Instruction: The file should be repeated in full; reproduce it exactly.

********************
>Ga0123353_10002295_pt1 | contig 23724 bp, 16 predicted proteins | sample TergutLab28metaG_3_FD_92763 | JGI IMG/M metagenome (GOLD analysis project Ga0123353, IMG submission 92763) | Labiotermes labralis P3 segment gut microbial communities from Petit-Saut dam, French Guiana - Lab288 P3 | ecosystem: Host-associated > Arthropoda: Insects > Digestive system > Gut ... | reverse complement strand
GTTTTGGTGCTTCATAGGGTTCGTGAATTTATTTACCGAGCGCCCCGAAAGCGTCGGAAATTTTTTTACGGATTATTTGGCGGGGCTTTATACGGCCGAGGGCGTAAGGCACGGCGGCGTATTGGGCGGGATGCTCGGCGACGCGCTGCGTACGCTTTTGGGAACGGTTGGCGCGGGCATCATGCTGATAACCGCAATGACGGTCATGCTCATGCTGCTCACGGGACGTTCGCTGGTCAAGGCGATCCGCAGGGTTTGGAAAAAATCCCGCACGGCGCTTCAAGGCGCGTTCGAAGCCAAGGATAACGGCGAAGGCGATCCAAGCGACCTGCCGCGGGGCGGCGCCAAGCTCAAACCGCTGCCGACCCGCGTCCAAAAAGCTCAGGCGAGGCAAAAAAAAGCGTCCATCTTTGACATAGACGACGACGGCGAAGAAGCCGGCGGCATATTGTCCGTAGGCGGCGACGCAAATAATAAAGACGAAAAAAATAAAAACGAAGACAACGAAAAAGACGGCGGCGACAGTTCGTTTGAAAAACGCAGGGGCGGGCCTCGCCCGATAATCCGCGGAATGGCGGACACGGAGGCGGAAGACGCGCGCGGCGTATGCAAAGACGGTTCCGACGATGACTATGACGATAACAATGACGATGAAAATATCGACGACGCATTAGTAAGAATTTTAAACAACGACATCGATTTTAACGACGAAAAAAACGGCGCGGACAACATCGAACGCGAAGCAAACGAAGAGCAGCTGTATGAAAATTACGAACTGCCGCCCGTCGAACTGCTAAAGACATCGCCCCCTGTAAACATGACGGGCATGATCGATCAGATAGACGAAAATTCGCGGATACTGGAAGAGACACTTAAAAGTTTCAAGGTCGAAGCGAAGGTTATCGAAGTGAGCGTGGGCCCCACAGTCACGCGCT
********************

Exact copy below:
>Ga0123353_10002295_pt1 | contig 23724 bp, 16 predicted proteins | sample TergutLab28metaG_3_FD_92763 | JGI IMG/M metagenome (GOLD analysis project Ga0123353, IMG submission 92763) | Labiotermes labralis P3 segment gut microbial communities from Petit-Saut dam, French Guiana - Lab288 P3 | ecosystem: Host-associated > Arthropoda: Insects > Digestive system > Gut ... | reverse complement strand
GTTTTGGTGCTTCATAGGGTTCGTGAATTTATTTACCGAGCGCCCCGAAAGCGTCGGAAATTTTTTTACGGATTATTTGGCGGGGCTTTATACGGCCGAGGGCGTAAGGCACGGCGGCGTATTGGGCGGGATGCTCGGCGACGCGCTGCGTACGCTTTTGGGAACGGTTGGCGCGGGCATCATGCTGATAACCGCAATGACGGTCATGCTCATGCTGCTCACGGGACGTTCGCTGGTCAAGGCGATCCGCAGGGTTTGGAAAAAATCCCGCACGGCGCTTCAAGGCGCGTTCGAAGCCAAGGATAACGGCGAAGGCGATCCAAGCGACCTGCCGCGGGGCGGCGCCAAGCTCAAACCGCTGCCGACCCGCGTCCAAAAAGCTCAGGCGAGGCAAAAAAAAGCGTCCATCTTTGACATAGACGACGACGGCGAAGAAGCCGGCGGCATATTGTCCGTAGGCGGCGACGCAAATAATAAAGACGAAAAAAATAAAAACGAAGACAACGAAAAAGACGGCGGCGACAGTTCGTTTGAAAAACGCAGGGGCGGGCCTCGCCCGATAATCCGCGGAATGGCGGACACGGAGGCGGAAGACGCGCGCGGCGTATGCAAAGACGGTTCCGACGATGACTATGACGATAACAATGACGATGAAAATATCGACGACGCATTAGTAAGAATTTTAAACAACGACATCGATTTTAACGACGAAAAAAACGGCGCGGACAACATCGAACGCGAAGCAAACGAAGAGCAGCTGTATGAAAATTACGAACTGCCGCCCGTCGAACTGCTAAAGACATCGCCCCCTGTAAACATGACGGGCATGATCGATCAGATAGACGAAAATTCGCGGATACTGGAAGAGACACTTAAAAGTTTCAAGGTCGAAGCGAAGGTTATCGAAGTGAGCGTGGGCCCCACAGTCACGCGCT